But Mr. Trump isn’t a king; he doesn’t have the power to dispense with laws he dislikes. He swore to preserve, protect and defend the Constitution of the United States. That includes the requirement, set forth in Article II, that the president “take care that the laws be faithfully executed.”What a unique position to be taken on the issue of Obamacare:
- The Labor Department announced in February 2013 that it was delaying for a year the part of the law that limits how much people have to spend on their own insurance. This may have been sensible, but changing a law requires actual legislation.
- Later that year, the administration announced via blogpost on the eve of the July 4 holiday that it was delaying the requirement that employers of at least 50 people provide complying insurance or pay a fine. This time it cited statutory authority, but the cited provisions allow the delay of reporting requirements, not the mandate itself.
- The famous pledge that “if you like your plan, you can keep it” backfired when insurers started cancelling millions of plans that didn’t comply with Obamacare. So Obama called a press conference to proclaim that people could continue buying non-complying plans for another year—despite the ACA’s language to the contrary. He then refused to consider a House-passed bill that would’ve made this action legal.
- A little-known part of Obamacare requires congressional staff to get insurance from health exchanges, rather than a taxpayer-funded program. Obama directed the Office of Personnel Management to interpret the law to maintain the generous benefits.
- Obamacare grants tax credits to people whose employers don’t provide coverage if they buy a plan “through an Exchange established by the State”—and then fines employers for each employee receiving such a subsidy. No tax credits are authorized for residents of states where the exchanges are established by the federal government, as an incentive for states to create exchanges themselves. Because so few (16) states did, however, the IRS issued a rule allowing subsidies (and fines) for plans coming from “a State Exchange, regional Exchange, subsidiary Exchange, and federally-facilitated Exchange.” Yes, we can also blame the Supreme Court for upholding this.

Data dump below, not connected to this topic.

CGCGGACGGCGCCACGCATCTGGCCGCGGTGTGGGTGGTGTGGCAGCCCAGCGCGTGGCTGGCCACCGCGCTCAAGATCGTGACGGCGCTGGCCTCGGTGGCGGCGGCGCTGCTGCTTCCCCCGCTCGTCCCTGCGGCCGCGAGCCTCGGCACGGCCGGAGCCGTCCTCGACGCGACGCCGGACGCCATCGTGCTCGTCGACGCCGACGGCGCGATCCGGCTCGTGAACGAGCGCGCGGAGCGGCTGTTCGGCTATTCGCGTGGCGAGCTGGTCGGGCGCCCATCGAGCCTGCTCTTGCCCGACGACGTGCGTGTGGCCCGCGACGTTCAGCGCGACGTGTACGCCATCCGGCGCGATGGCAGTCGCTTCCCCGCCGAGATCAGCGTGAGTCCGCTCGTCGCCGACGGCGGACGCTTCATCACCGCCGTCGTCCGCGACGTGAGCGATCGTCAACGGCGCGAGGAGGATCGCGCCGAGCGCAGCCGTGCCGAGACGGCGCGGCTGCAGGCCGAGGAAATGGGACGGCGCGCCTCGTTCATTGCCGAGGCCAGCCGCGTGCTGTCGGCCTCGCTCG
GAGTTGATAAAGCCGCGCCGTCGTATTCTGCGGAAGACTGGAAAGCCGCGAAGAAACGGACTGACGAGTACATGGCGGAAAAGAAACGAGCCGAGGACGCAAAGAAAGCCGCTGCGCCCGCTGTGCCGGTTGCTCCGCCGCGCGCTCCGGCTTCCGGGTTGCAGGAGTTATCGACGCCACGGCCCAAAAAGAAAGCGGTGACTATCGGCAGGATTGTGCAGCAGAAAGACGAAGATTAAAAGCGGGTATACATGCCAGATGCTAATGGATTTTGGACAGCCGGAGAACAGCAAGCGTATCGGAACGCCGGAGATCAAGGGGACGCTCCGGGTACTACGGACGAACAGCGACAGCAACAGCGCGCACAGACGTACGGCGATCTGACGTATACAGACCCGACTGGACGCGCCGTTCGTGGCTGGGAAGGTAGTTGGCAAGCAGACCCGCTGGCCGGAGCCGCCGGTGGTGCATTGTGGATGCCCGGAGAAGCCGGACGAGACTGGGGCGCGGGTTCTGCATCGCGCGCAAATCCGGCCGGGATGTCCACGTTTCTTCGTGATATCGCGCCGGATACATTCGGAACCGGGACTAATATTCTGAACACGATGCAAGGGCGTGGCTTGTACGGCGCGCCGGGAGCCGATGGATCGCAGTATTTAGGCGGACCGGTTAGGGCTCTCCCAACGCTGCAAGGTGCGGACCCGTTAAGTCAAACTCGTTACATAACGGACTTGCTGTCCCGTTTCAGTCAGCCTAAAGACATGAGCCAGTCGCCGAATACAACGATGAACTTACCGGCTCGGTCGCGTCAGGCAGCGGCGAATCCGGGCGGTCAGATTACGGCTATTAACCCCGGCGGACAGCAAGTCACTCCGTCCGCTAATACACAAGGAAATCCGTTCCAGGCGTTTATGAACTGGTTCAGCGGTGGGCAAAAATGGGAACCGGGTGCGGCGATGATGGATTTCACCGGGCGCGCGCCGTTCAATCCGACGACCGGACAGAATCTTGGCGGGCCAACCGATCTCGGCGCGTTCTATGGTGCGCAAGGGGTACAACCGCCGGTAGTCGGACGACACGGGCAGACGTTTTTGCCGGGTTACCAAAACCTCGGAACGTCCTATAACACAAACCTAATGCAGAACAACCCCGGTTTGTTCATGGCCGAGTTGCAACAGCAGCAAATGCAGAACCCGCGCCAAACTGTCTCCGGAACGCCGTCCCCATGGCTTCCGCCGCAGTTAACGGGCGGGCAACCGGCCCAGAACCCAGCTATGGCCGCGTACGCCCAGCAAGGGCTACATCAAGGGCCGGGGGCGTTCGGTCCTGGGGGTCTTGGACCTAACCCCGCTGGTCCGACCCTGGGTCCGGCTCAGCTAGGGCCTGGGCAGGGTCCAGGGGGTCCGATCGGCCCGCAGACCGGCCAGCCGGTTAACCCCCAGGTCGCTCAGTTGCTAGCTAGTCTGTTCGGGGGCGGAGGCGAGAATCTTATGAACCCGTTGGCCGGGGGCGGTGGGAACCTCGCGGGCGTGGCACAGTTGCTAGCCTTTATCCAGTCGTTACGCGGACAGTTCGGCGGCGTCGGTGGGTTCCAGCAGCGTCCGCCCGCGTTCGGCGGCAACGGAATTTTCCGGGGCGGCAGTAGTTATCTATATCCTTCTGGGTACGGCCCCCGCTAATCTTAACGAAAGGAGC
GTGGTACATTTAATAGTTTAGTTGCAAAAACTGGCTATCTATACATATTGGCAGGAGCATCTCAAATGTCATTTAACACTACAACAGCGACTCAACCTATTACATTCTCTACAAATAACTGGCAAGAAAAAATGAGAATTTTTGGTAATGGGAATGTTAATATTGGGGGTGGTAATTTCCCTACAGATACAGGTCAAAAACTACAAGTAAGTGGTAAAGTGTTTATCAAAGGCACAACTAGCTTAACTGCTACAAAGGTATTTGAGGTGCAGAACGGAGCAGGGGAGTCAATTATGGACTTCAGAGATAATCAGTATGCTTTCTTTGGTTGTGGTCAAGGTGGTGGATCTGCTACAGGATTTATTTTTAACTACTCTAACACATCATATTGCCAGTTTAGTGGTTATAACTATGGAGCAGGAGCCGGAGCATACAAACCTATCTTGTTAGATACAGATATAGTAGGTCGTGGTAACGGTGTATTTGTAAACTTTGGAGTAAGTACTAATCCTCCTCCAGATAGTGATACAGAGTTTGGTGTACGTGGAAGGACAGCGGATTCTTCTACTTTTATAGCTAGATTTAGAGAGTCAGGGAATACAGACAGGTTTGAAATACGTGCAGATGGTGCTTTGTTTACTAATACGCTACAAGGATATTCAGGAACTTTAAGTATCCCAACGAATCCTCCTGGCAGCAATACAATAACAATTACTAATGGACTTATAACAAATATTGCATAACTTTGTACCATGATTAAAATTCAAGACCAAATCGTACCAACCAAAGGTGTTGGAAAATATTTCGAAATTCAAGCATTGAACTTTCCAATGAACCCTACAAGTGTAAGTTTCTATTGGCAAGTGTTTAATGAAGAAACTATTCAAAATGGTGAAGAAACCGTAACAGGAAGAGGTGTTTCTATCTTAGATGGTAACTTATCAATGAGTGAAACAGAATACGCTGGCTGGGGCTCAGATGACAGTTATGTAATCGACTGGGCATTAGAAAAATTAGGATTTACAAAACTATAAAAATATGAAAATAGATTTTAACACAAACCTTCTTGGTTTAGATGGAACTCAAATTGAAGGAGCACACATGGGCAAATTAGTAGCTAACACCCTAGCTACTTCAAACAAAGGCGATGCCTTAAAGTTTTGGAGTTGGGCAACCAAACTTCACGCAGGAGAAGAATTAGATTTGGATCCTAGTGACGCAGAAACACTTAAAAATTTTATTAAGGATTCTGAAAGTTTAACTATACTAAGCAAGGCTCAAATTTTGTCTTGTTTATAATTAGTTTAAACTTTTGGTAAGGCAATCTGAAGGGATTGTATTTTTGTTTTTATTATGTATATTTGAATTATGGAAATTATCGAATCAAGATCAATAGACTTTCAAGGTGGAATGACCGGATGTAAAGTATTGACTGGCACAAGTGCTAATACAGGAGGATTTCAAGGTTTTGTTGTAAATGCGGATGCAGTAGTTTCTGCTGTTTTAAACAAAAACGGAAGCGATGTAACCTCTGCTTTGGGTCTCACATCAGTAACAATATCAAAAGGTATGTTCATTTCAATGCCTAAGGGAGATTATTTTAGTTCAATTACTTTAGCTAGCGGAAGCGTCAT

- The Department of Health and Human Services granted more than 2,000 waivers to employers seeking relief from Obamacare’s regulations. Nearly 20 percent of them went to gourmet restaurants and other businesses in former Speaker Nancy Pelosi’s San Francisco district. Nevada, home to former Senate Majority Leader Harry Reid, got a blanket waiver, while GOP-controlled states like Indiana and Louisiana were denied. Beyond political favoritism, such dispensations violate a host of constitutional and administrative law provisions like equal protection and the “intelligible principle” needed for congressional delegation of authority to cabinet agencies.
- HHS also continues paying insurance companies to compensate them for losses caused by Obamacare’s ignorance of basic economics. Alas, Congress never appropriated these funds, so the House of Representatives is suing the administration and won in the district court. Now on appeal, House v. Burwell is stayed until the D.C. Circuit hears from the incoming Trump administration.
Indeed, on this last point, here's how law professors Bagley and Gluck characterize Trump's decision to stop payments on a program which was not funded by Congress:
To sow chaos in the insurance markets, Mr. Trump toyed for nine months with the idea of eliminating a crucial funding stream for Obamacare known as cost-sharing payments. After he cut off those funds, he boasted that Obamacare was “being dismantled.”Federal Judge Rosemary Collyer ruled that those payments were not allocated by Congress and were therefore illegal. Is it the NY Times' position that Trump should ignore a federal judge? Or is that only the case when it comes to travel bans?
The rest of the article is just whining because Trump has changed insurance rules that were perfectly within his power because Obamacare endowed wide latitude to the Secretary of Health and Human Services. That was a great plan as long as Hillary was a shoo-in.